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A new plan to help retain and support the NHS workforce has today been launched – though unions are frustrated and concerned it falls short of addressing nurse shortages and pay.
NHS England and NHS Improvement has today published its latest phase of the NHS People Plan.
The ‘We are the NHS: People Plan 2020/21 – action for us all’ document follows the Interim NHS People Plan and NHS Long Term Plan that came out last year.
The government has confirmed that today’s blueprint is one of several people plans that will centre on the NHS workforce.
The latest publication focuses on addressing new challenges for the workforce presented by the coronavirus pandemic and also offers measures to improve physical and mental health support for staff.
While unions have welcomed commitments to support the workforce, they are frustrated and concerned that neither pay nor serious nurse shortages were addressed.
However, the government has assured an additional people plan, based on workforce numbers and funding, will be issued in the autumn once the forthcoming spending review has confirmed future NHS education and training budgets.
Today’s 52-page document recognised the “increasing pressure” nurses and colleagues had been under since the response to Covid-19 began, adding there “will be further challenges ahead”.
“Workload remains a pressing concern and we have all been reminded how critical it is to look after our people – and that we need to do more,” the report noted.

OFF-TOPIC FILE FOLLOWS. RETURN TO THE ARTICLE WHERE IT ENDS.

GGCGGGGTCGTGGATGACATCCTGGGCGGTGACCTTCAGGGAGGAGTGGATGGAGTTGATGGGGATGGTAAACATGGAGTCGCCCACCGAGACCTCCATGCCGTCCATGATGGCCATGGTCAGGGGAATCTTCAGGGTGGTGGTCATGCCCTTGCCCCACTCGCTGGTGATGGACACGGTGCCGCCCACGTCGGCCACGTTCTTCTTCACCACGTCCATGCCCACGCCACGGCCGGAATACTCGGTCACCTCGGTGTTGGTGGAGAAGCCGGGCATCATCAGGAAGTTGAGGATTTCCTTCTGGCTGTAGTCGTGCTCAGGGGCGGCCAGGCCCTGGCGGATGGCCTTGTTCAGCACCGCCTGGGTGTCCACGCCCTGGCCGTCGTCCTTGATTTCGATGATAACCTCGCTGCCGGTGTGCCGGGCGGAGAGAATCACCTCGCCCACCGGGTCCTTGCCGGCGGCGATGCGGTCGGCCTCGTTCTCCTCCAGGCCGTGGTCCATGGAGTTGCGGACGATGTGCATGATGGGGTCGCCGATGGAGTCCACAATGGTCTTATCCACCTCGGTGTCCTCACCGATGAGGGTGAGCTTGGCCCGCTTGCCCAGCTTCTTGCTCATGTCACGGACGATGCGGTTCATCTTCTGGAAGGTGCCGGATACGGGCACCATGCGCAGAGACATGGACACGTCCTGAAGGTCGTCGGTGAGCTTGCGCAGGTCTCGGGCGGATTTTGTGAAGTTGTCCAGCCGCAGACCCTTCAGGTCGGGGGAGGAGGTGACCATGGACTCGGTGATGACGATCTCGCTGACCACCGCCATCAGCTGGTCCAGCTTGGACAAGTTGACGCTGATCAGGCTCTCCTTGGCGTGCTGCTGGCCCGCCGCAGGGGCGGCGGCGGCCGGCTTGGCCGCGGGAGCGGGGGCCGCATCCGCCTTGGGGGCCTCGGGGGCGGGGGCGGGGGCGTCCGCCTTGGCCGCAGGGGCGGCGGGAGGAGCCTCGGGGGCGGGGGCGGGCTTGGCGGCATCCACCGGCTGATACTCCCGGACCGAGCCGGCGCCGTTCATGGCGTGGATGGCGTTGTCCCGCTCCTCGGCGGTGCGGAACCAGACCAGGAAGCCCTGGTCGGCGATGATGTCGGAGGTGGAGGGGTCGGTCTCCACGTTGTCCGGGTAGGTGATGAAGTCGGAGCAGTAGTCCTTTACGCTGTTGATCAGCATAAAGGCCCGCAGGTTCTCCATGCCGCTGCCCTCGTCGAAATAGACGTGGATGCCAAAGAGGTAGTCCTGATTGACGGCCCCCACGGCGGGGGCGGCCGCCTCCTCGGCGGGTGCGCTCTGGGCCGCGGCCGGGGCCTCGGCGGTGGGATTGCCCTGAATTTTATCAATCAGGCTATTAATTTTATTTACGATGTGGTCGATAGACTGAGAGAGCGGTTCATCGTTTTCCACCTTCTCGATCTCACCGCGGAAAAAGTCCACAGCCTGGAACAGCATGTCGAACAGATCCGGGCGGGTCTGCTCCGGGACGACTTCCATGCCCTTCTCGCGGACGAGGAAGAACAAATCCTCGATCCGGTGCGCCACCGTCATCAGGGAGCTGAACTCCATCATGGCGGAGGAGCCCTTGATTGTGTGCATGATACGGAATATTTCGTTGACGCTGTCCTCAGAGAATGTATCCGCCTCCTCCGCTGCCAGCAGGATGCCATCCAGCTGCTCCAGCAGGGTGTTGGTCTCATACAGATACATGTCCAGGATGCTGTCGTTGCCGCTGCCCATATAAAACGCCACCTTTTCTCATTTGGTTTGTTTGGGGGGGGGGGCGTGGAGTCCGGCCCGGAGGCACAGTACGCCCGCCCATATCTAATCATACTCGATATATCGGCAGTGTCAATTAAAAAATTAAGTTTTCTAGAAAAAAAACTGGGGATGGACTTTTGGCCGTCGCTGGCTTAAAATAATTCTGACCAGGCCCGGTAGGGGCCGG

The report focused on six key chapters: Responding to new challenges and opportunities, Looking after our people, Belonging in the NHS, New ways of working and delivering care, Growing for the future and Supporting our NHS people for the long term.
The plan made an overall commitment to “look after” NHS staff by offering greater support for health and wellbeing.
It said new initiatives would build on existing support such as the helpline launched in April for NHS nurses and other frontline staff during Covid-19.
For example, NHS England and NHS Improvement were piloting the use of “resilience hubs”, which would work alongside occupational health programmes to improve staff mental health. As part of the initiative, staff would be assessed and if necessary, referred to appropriate treatment or support to help them stay well and in work.
The blueprint flagged that the “safety and health of our people is paramount” and urged employers across the health service to “take all necessary measures and redouble their efforts to keep people safe, or risk them leaving”.
“The government must now take rapid action to resolve the current workforce shortage”
Dame Donna Kinnair
As part of this, and in wake of Covid-19, employers should focus on infection risks and providing personal protective equipment (PPE) for the workforce, noted the plan.
Employers must also risk assess for all vulnerable staff including Black, Asian and minority ethnic (BAME) colleagues and anyone who needs additional support, and take action where needed.
They should also ensure nurses and other NHS workers had “sufficient rests and breaks from work and encourage them to take their annual leave allowance in a managed way”.
Bullying and harassment was also a key issue addressed in the new plan. It said that “by March 2021, NHS England and NHS Improvement will provide a toolkit on civility and respect for all employers, to support them in creating a positive workplace culture”.
In addition, by December 2020, an NHS violence reduction standard would be launched, “to establish a systematic approach to protecting staff”, the report noted.